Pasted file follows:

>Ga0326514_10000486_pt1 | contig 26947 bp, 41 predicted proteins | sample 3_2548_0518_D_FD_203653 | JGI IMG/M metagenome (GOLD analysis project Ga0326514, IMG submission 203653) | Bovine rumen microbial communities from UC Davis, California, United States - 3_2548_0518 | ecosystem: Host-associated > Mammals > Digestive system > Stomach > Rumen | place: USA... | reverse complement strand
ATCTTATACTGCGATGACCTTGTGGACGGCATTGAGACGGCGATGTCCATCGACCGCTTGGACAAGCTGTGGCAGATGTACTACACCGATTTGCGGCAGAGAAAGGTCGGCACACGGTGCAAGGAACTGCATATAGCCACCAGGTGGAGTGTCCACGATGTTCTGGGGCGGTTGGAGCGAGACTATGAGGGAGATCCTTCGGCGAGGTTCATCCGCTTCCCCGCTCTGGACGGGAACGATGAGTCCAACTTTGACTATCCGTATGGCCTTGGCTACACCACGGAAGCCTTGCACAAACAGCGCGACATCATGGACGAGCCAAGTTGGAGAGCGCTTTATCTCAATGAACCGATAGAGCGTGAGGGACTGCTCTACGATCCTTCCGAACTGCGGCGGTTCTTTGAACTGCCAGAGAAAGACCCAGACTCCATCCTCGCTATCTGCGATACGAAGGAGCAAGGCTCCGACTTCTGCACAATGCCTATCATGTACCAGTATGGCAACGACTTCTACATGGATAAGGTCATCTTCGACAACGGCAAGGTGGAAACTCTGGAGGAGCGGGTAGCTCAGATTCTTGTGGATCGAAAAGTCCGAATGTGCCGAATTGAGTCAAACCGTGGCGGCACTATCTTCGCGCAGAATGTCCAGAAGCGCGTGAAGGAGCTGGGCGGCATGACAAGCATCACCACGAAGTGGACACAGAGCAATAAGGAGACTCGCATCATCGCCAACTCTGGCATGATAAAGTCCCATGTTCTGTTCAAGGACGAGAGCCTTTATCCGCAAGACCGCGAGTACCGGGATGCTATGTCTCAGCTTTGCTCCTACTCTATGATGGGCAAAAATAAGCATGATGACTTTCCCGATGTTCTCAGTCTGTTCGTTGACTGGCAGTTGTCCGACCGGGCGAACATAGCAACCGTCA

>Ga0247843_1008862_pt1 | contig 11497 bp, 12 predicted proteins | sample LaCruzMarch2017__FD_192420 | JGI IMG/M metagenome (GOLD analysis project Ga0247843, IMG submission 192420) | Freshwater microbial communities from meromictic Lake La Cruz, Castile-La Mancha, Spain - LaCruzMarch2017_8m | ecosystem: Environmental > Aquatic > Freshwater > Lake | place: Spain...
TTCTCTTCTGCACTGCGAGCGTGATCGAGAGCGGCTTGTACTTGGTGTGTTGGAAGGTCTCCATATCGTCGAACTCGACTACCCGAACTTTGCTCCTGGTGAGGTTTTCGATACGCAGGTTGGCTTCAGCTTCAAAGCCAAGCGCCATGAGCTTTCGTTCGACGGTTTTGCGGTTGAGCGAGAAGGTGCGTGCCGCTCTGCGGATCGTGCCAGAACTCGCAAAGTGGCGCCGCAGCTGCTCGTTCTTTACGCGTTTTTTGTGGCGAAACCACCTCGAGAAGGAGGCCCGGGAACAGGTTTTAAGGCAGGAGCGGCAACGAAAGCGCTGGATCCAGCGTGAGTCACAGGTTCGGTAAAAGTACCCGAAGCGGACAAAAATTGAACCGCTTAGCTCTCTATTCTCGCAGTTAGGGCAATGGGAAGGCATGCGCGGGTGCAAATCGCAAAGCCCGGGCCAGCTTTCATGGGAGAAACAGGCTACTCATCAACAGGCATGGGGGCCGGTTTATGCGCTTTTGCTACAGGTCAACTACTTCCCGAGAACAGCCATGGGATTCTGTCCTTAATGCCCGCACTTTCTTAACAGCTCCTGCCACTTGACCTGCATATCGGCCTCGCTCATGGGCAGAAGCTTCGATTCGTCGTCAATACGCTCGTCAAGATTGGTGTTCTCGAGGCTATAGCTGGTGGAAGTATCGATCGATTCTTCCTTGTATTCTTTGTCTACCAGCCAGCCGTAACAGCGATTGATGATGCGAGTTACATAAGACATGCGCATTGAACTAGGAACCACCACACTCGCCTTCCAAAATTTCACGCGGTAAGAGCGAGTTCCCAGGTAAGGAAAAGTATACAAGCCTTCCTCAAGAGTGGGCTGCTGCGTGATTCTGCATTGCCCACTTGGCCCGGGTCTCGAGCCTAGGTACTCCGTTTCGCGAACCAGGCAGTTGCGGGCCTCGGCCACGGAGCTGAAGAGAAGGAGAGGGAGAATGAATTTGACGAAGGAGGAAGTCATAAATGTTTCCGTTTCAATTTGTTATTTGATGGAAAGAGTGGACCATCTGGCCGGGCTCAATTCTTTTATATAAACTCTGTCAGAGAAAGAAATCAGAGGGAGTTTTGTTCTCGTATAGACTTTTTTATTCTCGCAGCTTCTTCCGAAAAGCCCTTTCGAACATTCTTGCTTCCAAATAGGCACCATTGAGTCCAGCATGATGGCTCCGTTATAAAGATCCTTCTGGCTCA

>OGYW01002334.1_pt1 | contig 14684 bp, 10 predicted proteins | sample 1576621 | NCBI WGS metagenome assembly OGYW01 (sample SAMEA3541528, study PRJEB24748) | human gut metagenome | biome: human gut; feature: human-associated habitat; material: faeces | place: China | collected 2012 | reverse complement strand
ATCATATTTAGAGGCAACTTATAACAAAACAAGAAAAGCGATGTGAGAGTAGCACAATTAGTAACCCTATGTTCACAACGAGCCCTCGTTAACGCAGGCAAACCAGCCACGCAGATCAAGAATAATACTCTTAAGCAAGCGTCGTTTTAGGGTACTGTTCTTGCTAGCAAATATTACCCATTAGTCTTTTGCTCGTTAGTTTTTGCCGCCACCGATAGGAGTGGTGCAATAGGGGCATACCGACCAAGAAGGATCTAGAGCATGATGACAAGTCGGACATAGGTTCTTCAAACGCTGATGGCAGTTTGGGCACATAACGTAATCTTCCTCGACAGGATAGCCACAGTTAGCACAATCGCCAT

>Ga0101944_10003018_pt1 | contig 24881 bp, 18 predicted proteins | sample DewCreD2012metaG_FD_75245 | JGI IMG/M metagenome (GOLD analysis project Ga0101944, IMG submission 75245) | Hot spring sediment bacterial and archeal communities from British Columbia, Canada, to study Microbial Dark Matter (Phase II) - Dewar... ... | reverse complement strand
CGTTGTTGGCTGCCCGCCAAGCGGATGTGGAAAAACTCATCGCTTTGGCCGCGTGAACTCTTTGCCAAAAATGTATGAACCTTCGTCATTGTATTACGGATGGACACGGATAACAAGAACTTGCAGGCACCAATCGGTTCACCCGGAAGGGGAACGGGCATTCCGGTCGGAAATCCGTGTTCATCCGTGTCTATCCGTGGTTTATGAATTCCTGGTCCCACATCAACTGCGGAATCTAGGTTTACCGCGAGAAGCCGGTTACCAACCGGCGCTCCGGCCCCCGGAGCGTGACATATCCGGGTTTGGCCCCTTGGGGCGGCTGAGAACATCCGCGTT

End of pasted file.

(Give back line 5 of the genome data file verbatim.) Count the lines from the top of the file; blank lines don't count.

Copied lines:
>OGYW01002334.1_pt1 | contig 14684 bp, 10 predicted proteins | sample 1576621 | NCBI WGS metagenome assembly OGYW01 (sample SAMEA3541528, study PRJEB24748) | human gut metagenome | biome: human gut; feature: human-associated habitat; material: faeces | place: China | collected 2012 | reverse complement strand